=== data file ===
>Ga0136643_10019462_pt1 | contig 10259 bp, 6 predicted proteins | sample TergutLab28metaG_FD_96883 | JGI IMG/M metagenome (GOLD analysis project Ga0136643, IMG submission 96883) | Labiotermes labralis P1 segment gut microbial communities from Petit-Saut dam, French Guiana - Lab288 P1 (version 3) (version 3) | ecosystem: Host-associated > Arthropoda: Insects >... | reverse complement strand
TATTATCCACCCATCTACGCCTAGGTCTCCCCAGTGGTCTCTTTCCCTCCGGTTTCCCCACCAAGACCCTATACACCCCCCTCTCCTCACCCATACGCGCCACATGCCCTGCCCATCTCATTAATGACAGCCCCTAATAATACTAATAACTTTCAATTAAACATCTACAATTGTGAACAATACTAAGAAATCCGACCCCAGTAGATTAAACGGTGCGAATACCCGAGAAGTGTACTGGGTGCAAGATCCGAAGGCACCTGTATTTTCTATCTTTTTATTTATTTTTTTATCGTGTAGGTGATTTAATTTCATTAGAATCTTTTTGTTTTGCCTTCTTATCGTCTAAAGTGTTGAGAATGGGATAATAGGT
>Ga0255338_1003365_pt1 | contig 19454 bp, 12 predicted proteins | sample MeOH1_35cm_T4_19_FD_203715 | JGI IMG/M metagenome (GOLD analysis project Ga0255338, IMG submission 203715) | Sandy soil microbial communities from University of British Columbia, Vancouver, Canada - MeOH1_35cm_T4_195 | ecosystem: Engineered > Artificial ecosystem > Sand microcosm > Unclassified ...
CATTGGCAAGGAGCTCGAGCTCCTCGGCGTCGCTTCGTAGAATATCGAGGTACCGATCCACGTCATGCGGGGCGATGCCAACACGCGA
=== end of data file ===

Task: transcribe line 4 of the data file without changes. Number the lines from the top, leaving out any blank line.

CATTGGCAAGGAGCTCGAGCTCCTCGGCGTCGCTTCGTAGAATATCGAGGTACCGATCCACGTCATGCGGGGCGATGCCAACACGCGA